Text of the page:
Kids & Parenting
Let's be honest, parenting is HARD... Especially when you do it right!
I always thought I was made of pretty tough stuff and have never been one to shy away from a challenge.
Jump out of a plane? Yup, done.
Climb an ice-capped volcano, then slide back down on my bum? No problemo.
Work some dodgy-as jobs to scrape together rent and beans whilst studying. Oh yes.
However, the strength required to parent (and parent WELL) is so much more than I ever expected.
Tears (from both parent and child) over enforced consequences, wrangling over the idiosyncrasies of manners, wrestling a guilty conscience… all seem ceaselessly rule our world.
And occasionally a little voice in my head asks… “Could it be easier if we didn’t CARE so much?”
We all start this road, determined to raise our children with the best start in life, and to be the best version of themselves. Children who are respectful and kind (to themselves, others and the world around them), who are honest and who operate with integrity, who are loving, open and genuine, who know themselves and who are strong enough to be themselves. But also children who are well educated, healthy, resilient and ready for the world… the list goes on.
To most time-poor parents, it often feels like an insurmountable task to get there, making you doubt your own ability. If it is so tough, are we doing something wrong? If we aren’t relishing every second of our time in this cray-cray role, are we bad parents?
Out there, in the trenches every day, as much as we love our children, it isn’t all just crayon love hearts and newborn snuggles. And in today’s world it is so much more than the simple days of providing food and shelter – the emotional wellbeing of children and nurturing of relationships has exploded the Pandora’s box of parenting.
Working really hard at something inevitably means it is going to be tough. Trying each day to be better at something than the last, but always seeing the goalposts move (thank-you growth spurts!), is inevitably going to knock your confidence.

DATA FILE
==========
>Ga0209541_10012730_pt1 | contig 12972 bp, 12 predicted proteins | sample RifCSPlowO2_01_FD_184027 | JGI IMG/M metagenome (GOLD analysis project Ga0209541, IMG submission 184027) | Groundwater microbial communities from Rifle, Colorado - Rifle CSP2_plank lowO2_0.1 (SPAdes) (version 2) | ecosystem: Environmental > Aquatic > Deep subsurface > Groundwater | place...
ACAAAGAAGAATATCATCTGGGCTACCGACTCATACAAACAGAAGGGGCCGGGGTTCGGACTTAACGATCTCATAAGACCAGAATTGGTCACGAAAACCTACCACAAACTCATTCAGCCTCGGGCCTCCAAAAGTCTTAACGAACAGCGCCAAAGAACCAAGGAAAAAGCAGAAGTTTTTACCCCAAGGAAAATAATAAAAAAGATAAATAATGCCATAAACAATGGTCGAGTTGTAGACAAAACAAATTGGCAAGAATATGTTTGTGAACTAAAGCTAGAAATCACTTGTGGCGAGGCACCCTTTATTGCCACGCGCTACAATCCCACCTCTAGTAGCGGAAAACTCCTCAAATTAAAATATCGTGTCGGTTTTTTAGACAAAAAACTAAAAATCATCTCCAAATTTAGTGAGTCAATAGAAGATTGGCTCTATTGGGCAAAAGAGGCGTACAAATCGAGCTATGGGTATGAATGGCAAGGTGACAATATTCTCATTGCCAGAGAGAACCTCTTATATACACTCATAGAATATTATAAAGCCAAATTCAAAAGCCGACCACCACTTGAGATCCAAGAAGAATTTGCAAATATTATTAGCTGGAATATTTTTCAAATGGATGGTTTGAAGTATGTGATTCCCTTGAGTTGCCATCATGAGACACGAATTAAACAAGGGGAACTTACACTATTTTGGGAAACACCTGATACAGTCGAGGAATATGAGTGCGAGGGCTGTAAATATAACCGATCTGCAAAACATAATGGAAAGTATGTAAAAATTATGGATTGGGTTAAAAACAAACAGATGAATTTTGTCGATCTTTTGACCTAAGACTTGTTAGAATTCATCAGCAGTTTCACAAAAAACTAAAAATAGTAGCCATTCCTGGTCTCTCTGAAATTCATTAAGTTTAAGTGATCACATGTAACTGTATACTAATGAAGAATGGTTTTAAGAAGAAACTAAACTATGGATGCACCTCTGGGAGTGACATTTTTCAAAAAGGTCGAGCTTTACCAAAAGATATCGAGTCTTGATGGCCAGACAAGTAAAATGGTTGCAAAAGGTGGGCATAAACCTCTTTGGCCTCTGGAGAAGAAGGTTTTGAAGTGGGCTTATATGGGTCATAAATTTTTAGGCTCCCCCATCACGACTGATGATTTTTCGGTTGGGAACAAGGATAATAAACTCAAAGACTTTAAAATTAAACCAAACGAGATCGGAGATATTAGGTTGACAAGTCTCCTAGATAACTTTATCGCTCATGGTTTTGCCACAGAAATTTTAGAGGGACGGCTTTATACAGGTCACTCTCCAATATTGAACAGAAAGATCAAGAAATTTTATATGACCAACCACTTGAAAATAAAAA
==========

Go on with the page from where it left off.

Not enjoying it every second of the day doesn’t mean you don’t love your children. But the world is not perfect, and parents are not perfect. This journey we are all on, trying our best to guide these little people to grow into beautiful men and women, is a monumental task and a truckload of responsibility.
The best things in life take perseverance, failure, commitment and growth. And a lot of coffee!
- It is OK to argue with your kids.
- It is OK to feel like you aren’t up to the task and to feel ill equipped for what the day is throwing at you.
- It is OK to make mistakes and apologise.
It is OK to cry when you don’t even know why.
It is natural to doubt yourself and worry.
It is OK to want to lock yourself in the bathroom to catch your breath sometimes.
It’s even OK to want to ditch the family and book yourself a hotel room for 2 nights just to watch Netflix and curl up under the doona.
It’s normal to wonder what life would be like without kids, even if just a fleeting thought.
It is normal to wish away the minutes until naptime.
It is natural to feel almost crushingly alone sometimes.
It is possible to love your child completely, whilst not always liking them very much.
And it is then totally normal to feel suffocatingly guilty about all of the above!
Good parenting takes so many forms, and we are all here, simply trying to do our best. From making sure they are eat their greens and are somehow successfully dressed everyday (yes, a fresh pair of pyjamas counts), to finding the inner calm to communicate rather than yell when a 3-year old has a meltdown, or when a 7-year old refuses to sit down to dinner. It’s finding positive words to discipline when you are tired and up to your elbows in the latest lockdown and you are due at your virtual desk in 30 minutes. It is knowing that when a day doesn’t go well, you can start again tomorrow and it will better.
Just know, it’s not just you, and you aren’t alone.
Need some support? Parentline is a free counselling service for parents. Call 1300 301 300 or visit www.parentline.com.au